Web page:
Energy & Environment: Federal Appeals Court Weighs Drilling Moratorium

• "Interior Secretary Ken Salazar on Wednesday urged a federal appeals court to keep the Obama administration's six-month moratorium on deep-water drilling in place while government and industry experts struggle to contain the BP oil spill in the Gulf of Mexico," the Los Angeles Times reports.

• "BP PLC is pushing to fix its runaway Gulf oil well by July 27, possibly weeks before the deadline the company is discussing publicly, in a bid to show investors it has capped its ballooning financial liabilities, according to company officials," the Wall Street Journal reports.

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• "Nearly 100 lawmakers, mostly Republicans, are urging" Energy Secretary Steven Chu "to stop moving forward on shuttering the nuclear waste repository site at Yucca Mountain in Nevada," CongressDaily (subscription) reports.

• "Senate backers of a long-shot bid to pass legislation with greenhouse gas caps got some fresh help Wednesday when the Congressional Budget Office reported that one high-profile proposal would help curb the federal deficit by about $19 billion over the next decade," Politico reports.

National Security: Suspected Terrorists Arrested in Norway

• "Three suspected al-Qaida members were arrested" this morning "in what Norwegian and U.S. officials said was a terrorist plot linked to similar plans in New York and England," AP reports.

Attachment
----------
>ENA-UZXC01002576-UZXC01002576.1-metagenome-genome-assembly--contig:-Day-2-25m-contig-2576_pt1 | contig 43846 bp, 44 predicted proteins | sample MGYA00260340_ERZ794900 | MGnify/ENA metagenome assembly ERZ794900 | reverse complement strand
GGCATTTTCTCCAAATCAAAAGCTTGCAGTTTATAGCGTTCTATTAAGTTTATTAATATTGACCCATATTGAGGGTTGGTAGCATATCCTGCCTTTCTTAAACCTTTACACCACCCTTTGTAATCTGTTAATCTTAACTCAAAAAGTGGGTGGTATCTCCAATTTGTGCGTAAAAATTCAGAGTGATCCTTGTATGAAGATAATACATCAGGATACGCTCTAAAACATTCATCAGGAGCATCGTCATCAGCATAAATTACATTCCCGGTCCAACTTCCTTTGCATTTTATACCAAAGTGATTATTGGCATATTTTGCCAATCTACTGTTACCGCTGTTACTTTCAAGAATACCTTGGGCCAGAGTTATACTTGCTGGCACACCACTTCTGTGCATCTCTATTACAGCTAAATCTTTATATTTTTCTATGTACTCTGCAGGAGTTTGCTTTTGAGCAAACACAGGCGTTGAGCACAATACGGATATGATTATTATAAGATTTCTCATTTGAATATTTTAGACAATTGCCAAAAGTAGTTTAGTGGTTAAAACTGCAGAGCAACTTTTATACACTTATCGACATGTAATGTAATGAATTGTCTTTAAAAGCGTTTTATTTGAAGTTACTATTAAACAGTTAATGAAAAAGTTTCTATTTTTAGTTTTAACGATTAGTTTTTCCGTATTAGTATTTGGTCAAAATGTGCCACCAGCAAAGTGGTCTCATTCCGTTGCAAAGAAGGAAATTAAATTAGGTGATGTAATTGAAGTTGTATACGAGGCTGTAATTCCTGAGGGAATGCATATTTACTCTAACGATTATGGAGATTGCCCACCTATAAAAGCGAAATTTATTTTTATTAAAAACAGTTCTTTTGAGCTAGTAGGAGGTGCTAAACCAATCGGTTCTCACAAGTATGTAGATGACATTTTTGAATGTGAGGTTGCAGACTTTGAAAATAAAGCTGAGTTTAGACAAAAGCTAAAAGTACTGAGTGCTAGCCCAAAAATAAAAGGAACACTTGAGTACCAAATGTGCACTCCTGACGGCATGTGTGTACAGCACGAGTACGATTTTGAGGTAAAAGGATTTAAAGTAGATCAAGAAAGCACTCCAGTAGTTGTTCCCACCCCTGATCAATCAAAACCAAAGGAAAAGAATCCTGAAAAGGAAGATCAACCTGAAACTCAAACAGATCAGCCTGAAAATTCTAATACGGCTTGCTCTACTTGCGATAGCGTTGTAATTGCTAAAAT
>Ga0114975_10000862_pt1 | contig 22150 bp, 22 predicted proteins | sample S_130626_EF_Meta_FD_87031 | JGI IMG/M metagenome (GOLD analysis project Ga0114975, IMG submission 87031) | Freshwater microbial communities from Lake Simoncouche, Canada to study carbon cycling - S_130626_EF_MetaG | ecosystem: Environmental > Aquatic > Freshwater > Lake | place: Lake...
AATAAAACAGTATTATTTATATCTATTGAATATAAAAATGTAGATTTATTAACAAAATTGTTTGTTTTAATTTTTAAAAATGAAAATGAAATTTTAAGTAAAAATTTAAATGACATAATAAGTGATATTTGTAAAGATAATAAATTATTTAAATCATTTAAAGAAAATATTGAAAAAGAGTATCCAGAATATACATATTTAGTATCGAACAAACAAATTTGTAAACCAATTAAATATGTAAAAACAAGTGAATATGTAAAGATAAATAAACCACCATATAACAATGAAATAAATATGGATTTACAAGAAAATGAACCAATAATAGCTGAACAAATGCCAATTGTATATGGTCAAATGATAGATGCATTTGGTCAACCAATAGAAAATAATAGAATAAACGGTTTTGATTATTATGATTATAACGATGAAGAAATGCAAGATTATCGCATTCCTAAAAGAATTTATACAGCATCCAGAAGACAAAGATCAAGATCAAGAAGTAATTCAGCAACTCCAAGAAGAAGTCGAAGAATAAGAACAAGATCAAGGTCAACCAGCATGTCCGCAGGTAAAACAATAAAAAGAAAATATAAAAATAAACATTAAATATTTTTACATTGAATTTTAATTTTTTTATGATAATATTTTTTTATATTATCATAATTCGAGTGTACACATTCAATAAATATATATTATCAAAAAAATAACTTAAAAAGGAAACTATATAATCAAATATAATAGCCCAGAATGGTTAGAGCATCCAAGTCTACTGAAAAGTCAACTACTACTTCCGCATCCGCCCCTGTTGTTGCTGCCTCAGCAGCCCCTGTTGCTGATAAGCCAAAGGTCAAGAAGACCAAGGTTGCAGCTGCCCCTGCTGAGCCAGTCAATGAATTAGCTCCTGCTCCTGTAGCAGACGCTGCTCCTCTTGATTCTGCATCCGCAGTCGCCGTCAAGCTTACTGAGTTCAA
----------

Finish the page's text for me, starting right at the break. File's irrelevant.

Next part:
• "The United States and Russia are negotiating a swap in which 10 Russian spy suspects would be freed after a plea deal in exchange for Moscow's release of a defense researcher held for the past decade on espionage charges, a U.S. official said," the Washington Post reports.

• "The government is preparing to issue new rules that will make it substantially easier for veterans who have been found to have post-traumatic stress disorder to receive disability benefits, a change that could affect hundreds of thousands of veterans from the wars in Iraq, Afghanistan and Vietnam," the New York Times reports.

Technology: Government To Help Protect Utilities' Networks

• "The federal government is launching an expansive program dubbed 'Perfect Citizen' to detect cyber assaults on private companies and government agencies running such critical infrastructure as the electricity grid and nuclear-power plants, according to people familiar with the program," the Wall Street Journal reports.

• "Transportation Secretary Ray LaHood blasted a lobbying firm Wednesday for circulating plans to oppose limits on the use of mobile devices in vehicles, calling it a 'dangerous' effort to undermine public safety," The Hill reports.

Supreme Court: Sotomayor's GOP Backers Mum On Kagan

• "A USA TODAY survey of the Senate offices Wednesday found none of Justice Sonia Sotomayor's Republican supporters ready to commit on Elena Kagan's lifetime appointment," USA Today reports.